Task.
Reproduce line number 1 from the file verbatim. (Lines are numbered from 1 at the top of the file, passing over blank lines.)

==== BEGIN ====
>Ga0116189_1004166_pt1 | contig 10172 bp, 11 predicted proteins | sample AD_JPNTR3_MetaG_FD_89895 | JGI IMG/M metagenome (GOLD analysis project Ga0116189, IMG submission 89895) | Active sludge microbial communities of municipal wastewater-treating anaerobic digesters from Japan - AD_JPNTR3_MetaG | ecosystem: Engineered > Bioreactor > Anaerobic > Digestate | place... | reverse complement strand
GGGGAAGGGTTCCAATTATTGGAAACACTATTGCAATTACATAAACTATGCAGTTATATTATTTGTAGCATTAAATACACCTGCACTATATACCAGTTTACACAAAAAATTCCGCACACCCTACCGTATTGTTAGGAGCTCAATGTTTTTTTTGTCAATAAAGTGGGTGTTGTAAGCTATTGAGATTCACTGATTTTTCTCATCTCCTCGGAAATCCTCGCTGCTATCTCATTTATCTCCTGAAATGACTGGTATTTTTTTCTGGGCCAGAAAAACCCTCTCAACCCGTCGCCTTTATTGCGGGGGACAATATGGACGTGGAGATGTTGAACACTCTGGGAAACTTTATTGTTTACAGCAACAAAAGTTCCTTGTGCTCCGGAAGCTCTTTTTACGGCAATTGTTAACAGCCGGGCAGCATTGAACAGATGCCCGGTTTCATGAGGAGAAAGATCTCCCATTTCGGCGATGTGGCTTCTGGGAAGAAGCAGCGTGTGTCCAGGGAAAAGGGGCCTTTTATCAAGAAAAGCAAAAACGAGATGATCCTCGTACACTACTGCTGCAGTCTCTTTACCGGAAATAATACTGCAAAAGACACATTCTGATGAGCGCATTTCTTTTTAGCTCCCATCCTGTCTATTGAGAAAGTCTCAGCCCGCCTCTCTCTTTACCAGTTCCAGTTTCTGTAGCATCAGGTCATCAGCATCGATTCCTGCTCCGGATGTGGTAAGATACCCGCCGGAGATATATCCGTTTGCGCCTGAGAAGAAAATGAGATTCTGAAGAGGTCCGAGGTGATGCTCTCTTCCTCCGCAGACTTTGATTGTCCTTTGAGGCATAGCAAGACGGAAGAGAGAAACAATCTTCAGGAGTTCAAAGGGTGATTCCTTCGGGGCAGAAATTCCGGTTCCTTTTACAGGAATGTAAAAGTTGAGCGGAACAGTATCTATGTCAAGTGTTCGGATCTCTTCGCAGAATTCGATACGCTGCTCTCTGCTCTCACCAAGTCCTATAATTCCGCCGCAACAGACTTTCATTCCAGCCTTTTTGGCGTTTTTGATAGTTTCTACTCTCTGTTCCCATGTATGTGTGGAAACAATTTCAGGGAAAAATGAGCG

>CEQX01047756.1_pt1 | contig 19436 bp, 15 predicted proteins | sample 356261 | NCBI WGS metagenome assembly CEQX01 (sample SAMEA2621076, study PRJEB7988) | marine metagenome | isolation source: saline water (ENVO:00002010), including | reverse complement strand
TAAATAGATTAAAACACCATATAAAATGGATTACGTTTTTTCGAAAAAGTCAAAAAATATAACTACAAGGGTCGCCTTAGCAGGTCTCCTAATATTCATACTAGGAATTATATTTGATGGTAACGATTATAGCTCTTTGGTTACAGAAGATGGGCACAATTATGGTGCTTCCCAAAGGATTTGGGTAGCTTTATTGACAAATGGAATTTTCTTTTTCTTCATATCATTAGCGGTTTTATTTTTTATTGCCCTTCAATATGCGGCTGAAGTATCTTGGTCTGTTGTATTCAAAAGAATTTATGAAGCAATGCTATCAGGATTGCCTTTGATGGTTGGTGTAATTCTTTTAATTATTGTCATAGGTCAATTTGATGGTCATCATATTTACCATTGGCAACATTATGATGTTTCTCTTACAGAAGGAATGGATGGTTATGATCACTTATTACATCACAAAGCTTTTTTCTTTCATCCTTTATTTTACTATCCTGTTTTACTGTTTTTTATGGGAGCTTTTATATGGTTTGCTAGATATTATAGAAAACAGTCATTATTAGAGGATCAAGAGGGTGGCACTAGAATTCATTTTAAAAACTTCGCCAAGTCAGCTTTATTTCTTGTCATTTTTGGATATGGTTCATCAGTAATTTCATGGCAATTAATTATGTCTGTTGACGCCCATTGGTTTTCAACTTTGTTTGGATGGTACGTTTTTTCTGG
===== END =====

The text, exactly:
>Ga0116189_1004166_pt1 | contig 10172 bp, 11 predicted proteins | sample AD_JPNTR3_MetaG_FD_89895 | JGI IMG/M metagenome (GOLD analysis project Ga0116189, IMG submission 89895) | Active sludge microbial communities of municipal wastewater-treating anaerobic digesters from Japan - AD_JPNTR3_MetaG | ecosystem: Engineered > Bioreactor > Anaerobic > Digestate | place... | reverse complement strand